• Education. In countries such as India, Russia, China you find many people who value education to much higher degree than we do in the states. On one of my teams from St. Petersburg a majority of developers had at least MS and over 40% had Ph.D. That including QA engineers! Needless to say the brain power of the team was absolutely amazing.
  • Work Ethics. That doesn’t go across all geographies and companies, but fortunately you still can find outsourcing organizations with resources who’s work ethics are far superior to what you find for example in corporate America.
  • Talent Pool. Some outsourcing organizations instead of typical “selling mediocrity in bulk” build their team with top notch experts and people with exceptionally high IQ. Building such a team, no matter in which area of the world takes very long time.
  • Processes. Getting process right is time consuming and costly. When ISO or CMM processes are a requirement it’s often much easier to build relationship with a subcontractor who already has those in place.
  • Project Management. Project and program management is often something that a small software organization can not afford (or more often VPE can’t sell his execs / team on the need for it). Many, especially Indian vendors have that in perfect shape.
  • Cost. While I do not believe that offshore guarantees cost savings I do believe that there is a huge potential there especially with careful execution of multi-sourcing or/and micro-sourcing strategies.

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Not yet ready for China

I love travel and visit new places, even if that’s on a business trip. Needless to say that living “5 to 7” lifestyle (by 5 am Monday you are on a plane to the client and ~7 pm on Friday are back on your way home) grows old quickly, but my engineering leadership role delivers travel in just the right amount. So I was quite excited when I got a chance to go to China to meet with a few promising offshore outsourcing companies. Impressed by meetings with vendors’ execs I was looking forward to starting with one of their teams in China.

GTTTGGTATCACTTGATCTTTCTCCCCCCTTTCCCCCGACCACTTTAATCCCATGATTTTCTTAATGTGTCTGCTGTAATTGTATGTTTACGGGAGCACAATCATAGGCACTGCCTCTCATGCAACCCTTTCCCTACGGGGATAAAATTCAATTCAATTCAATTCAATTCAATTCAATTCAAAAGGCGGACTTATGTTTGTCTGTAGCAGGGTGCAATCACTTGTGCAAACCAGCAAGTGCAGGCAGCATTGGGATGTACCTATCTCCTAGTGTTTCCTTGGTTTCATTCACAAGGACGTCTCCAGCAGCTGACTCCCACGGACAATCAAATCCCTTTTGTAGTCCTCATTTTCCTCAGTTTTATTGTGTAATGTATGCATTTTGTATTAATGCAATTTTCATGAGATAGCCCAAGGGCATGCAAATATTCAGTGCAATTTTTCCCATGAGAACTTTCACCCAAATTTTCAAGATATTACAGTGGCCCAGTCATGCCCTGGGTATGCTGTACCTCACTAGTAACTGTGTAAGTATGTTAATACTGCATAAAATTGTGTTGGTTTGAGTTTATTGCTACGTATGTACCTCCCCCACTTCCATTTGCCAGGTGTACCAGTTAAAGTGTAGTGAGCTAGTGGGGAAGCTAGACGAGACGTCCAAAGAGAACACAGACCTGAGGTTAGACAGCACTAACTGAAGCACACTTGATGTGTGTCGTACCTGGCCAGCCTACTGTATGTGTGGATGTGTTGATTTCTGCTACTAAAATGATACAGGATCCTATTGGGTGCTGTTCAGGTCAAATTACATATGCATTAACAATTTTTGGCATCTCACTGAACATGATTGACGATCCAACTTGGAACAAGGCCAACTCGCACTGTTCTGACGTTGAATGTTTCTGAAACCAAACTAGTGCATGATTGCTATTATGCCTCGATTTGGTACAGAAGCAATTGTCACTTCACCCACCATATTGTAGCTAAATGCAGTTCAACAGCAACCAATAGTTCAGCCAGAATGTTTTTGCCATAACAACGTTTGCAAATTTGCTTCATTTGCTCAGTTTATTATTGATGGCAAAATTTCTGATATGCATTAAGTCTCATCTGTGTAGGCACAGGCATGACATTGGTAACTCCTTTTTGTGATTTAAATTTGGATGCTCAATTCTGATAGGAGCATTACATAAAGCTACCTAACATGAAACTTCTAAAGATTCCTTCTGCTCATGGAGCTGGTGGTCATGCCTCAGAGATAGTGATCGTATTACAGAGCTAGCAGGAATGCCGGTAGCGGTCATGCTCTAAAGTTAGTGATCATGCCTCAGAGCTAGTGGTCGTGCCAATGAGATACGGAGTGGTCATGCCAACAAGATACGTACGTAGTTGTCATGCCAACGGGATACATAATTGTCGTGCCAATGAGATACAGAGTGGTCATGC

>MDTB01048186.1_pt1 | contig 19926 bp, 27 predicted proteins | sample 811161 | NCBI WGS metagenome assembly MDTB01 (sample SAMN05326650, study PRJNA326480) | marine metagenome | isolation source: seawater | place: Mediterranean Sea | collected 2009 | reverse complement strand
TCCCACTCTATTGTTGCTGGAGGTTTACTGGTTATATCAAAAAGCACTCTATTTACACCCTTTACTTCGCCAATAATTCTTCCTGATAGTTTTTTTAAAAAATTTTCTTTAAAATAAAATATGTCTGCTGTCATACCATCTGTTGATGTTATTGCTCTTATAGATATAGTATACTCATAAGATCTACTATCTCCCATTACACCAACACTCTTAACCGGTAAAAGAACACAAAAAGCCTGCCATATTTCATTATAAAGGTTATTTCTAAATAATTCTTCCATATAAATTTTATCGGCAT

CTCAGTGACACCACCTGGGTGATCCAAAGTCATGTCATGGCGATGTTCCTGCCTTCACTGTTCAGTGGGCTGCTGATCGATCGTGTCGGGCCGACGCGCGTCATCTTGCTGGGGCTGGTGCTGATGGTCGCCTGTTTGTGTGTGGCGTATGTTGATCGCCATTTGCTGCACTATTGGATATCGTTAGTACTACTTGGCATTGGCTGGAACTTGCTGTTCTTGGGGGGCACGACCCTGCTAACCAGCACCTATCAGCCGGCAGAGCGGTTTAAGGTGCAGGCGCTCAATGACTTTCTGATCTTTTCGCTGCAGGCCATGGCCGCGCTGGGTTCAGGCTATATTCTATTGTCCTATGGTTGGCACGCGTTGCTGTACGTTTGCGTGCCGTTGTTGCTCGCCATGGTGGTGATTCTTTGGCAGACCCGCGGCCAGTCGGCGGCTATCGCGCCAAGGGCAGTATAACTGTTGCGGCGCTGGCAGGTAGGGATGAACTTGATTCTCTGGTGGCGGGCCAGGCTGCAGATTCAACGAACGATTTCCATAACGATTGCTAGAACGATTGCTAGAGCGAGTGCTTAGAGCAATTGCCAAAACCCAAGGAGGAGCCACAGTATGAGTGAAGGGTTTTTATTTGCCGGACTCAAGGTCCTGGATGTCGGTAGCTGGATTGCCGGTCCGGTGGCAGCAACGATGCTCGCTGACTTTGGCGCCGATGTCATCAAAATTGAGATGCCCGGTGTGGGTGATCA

Jumping ahead, I have to tell you that out of my top three impressions of China one was far above the expectations, one was at par, and one was way below. The first one was food – sorry Chef Chu, Dragon Well, and Yank Sing – there is no better place for Chinese food than China. The impression that was exactly at par with my expectations was my prospect resources’ command of English – it was dreadful. That was not a big deal for me though – English is a second language and work in progress for me as well, plus quoting Clarence Darrow, “Even if you do learn to speak correct English, whom are you going to speak it to?”. The thing that fall way below my expectations and to large degree ruined the trip was technical skills of engineers I saw.

Having spent the last 10 years of my life in Silicon Valley I’ve been conditioned to be surrounded by people much smarter than I. A great majority of them came from Asia. So I was expecting to see people like Bhaskar H, John B, Mark Dao, Shao Fang, Harshal Deo, Michelle Sue, Ashish Mangla… I was expecting maybe not the same level of intelligence, grasp on technology, and knowledge of foundations but at least somewhat close. Instead, my vendors paraded in front of me dozens of engineers who could not explain what a polymorphism is, project managers who did not know how to use MS Project, business analysts with nothing but a desire to be one. A few days into my interview process going through at rate of ~20 30-min interviews per day I met only one decent PM who did not speak English at all, one good yet quite junior business analyst (she was an IIT grad and just moved to China with her husband), and a handful of barely acceptable engineers. My interviewing stats were:

Project Managers – 1 out of 9